By positively experiencing that "mistakes" are often the most serendipitous source of inspiration for improvisation, they learn to mitigate the negative evaluation of mistakes and personality traits.
This gives them room to love themselves.
In my personal experience, it is often the very patients who initially exhibit the greatest resistance to – or fear of – this unfamiliar world of improvisation who ultimately benefit the most.
Treatment clinics, day clinics
# stationary psychotherapy and psychiatric clinics
# rehab centers
# self-help groups

Currently I am working with several different day clinics.
Improvisational theater offers a playful process in a protected setting in which essential success factors of therapies can be trained.
# Allow, feel and train emotional responses
# Experience and train access to your inner "happy child"
# Accept the here and now, without judgment
# Allow the situation to change you
# Experience your own creative power
# Develop solutions based in the here and now
# Playfully experience and train new behaviors and strategies
# Connect with others, and experience the connection as pleasant and supportive
# Experience yourself and your interaction with others in a positive way
# Be proud of your own accomplishments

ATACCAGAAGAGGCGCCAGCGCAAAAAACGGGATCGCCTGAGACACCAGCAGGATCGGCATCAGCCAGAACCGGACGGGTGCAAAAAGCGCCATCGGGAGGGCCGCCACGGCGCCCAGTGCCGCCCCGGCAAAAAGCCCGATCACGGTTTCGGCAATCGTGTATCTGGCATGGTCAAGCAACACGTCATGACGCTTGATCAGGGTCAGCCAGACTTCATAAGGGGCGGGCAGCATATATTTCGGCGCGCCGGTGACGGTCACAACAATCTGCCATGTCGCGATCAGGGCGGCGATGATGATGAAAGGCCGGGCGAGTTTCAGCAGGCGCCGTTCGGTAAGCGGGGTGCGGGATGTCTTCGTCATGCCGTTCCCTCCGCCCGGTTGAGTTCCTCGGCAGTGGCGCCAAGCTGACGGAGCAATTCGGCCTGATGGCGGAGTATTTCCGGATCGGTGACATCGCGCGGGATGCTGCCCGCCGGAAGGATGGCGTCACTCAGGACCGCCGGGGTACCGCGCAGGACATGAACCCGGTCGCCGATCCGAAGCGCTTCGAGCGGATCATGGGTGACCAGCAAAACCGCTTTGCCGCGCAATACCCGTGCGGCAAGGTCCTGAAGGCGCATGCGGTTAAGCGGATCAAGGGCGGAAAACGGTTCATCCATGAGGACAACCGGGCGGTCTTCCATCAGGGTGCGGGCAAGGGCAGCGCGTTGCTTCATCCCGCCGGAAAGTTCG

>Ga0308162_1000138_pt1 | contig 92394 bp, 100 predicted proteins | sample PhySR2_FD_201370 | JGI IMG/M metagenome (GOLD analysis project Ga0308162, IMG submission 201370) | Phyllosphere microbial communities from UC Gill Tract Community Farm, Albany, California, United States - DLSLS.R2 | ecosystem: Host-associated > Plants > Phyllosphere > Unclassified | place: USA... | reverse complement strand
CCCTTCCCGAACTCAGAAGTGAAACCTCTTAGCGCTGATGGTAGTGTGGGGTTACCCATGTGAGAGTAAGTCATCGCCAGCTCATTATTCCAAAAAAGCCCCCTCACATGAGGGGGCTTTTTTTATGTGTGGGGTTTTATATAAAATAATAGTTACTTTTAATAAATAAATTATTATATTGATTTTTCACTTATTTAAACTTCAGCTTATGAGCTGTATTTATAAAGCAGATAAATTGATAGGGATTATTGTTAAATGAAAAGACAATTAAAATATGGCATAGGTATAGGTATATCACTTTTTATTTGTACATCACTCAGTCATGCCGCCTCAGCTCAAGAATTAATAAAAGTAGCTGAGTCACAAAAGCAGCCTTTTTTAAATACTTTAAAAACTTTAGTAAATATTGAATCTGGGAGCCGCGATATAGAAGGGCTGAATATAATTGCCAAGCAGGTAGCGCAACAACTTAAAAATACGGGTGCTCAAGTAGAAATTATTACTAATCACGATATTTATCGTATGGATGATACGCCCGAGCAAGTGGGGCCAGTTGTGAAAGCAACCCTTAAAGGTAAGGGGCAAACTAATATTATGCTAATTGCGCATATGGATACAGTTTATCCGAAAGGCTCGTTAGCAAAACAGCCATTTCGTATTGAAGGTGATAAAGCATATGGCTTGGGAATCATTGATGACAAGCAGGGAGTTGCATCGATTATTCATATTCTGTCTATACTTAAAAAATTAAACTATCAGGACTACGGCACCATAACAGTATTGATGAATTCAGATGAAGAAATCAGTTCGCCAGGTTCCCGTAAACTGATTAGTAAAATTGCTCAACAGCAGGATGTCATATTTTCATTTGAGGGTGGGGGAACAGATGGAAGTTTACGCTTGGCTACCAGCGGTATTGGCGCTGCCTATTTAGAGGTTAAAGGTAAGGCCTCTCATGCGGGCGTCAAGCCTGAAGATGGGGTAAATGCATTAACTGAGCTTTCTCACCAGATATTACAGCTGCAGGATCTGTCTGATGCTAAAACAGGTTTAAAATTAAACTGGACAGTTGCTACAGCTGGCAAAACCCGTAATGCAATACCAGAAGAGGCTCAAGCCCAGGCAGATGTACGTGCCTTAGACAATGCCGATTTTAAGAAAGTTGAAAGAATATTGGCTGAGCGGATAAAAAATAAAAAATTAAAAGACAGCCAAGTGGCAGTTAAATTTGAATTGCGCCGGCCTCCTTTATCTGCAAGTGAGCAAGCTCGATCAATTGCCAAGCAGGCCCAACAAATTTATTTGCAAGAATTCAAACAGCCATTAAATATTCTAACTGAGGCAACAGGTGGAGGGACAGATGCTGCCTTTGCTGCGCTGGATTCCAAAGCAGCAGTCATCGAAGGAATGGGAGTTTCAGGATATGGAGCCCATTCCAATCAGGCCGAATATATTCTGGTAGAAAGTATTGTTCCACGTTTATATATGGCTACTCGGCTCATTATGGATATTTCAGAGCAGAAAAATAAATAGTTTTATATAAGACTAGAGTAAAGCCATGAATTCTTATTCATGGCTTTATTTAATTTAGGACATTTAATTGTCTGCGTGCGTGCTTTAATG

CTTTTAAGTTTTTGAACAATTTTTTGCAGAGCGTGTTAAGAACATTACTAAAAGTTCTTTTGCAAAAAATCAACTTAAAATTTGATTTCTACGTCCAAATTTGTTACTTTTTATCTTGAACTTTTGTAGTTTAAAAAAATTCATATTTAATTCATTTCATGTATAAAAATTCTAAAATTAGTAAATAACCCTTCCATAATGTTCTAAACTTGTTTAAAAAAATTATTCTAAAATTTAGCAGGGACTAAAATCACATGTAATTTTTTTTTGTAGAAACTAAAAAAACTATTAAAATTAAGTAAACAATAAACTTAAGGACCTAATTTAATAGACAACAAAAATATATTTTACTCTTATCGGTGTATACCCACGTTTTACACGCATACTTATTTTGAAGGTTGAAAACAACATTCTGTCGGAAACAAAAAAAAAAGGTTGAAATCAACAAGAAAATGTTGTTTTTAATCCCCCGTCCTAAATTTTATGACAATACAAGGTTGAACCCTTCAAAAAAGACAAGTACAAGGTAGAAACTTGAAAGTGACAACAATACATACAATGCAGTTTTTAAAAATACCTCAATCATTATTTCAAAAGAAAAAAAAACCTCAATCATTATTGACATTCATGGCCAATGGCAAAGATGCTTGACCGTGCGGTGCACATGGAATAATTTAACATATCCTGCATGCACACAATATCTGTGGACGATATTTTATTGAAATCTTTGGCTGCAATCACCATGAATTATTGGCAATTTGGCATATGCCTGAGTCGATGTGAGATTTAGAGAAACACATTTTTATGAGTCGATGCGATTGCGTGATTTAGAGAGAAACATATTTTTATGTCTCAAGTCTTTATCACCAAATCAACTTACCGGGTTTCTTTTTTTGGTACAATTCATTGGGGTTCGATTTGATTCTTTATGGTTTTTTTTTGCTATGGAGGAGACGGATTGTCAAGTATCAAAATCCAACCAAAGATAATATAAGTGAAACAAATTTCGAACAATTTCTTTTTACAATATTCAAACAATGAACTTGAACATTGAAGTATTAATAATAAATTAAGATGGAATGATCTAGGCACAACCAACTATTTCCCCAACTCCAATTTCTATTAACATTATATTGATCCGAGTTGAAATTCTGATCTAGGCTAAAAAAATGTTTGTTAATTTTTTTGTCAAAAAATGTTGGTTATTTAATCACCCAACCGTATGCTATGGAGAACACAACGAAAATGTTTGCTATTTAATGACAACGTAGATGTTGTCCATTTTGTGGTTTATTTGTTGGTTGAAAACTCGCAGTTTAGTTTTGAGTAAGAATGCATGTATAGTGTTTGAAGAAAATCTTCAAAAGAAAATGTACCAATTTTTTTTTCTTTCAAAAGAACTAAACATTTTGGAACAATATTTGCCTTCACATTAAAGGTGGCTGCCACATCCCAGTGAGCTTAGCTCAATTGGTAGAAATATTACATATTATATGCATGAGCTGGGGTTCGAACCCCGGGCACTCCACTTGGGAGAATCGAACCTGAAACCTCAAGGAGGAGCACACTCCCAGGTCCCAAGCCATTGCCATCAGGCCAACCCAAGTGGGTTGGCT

# Learn to accept your own mistakes and deficits
# Experience lightness
# Be proud of the results
# Feel free to laugh
Participants are patients undergoing psychological or psychiatric therapy – with the approval of their psychiatrist or therapist.
The focus is on the needs of the participants and their wishes for the respective therapy unit.
Each session is different.
Therapeutic improvisational theater comprises a process:
# Transparency about the current state of mind of the participants
# Transparency about the current dynamics in the group
# Each unit takes shape on the basis of the current group dynamics
# Implementation in a mixture of exercises, purely playful elements, role-playing on relevant topics, therapeutic interventions
# Interventions and exercises take place within an on-going process comprising discussion, critical questioning, clarification, encouragement, support, trying and experiencing new things, ensuring transfer of knowledge
# Each session ends with transparency about the current emotional status, how the session was perceived, concrete practical plans
# Arrival and exercises for grounding
# Exercises for awareness of one's own body
# Perception exercises
# Thought and association exercises
# Exercises about making eye contact, sending and receiving signals
# Exercises using emotions
# Exercises to connect with others
# Exercises to experience the flow state
# Exercises on leading others with trust and trusting others to lead
# Open improvisation of scenes
# Guided improvisation of scenes
# Scenes with conscious use of emotions
# Scenes with deliberate changes of emotions
# Scenes with switched roles
# Role-plays dealing with issues suggested by the participants
# Body exercises
# Breathing exercises
# Voice exercises
# Speaking exercises
# Body percussion
# Exercises from other therapeutic methods
# Reflection about how the participants experienced the session
# Application to everyday life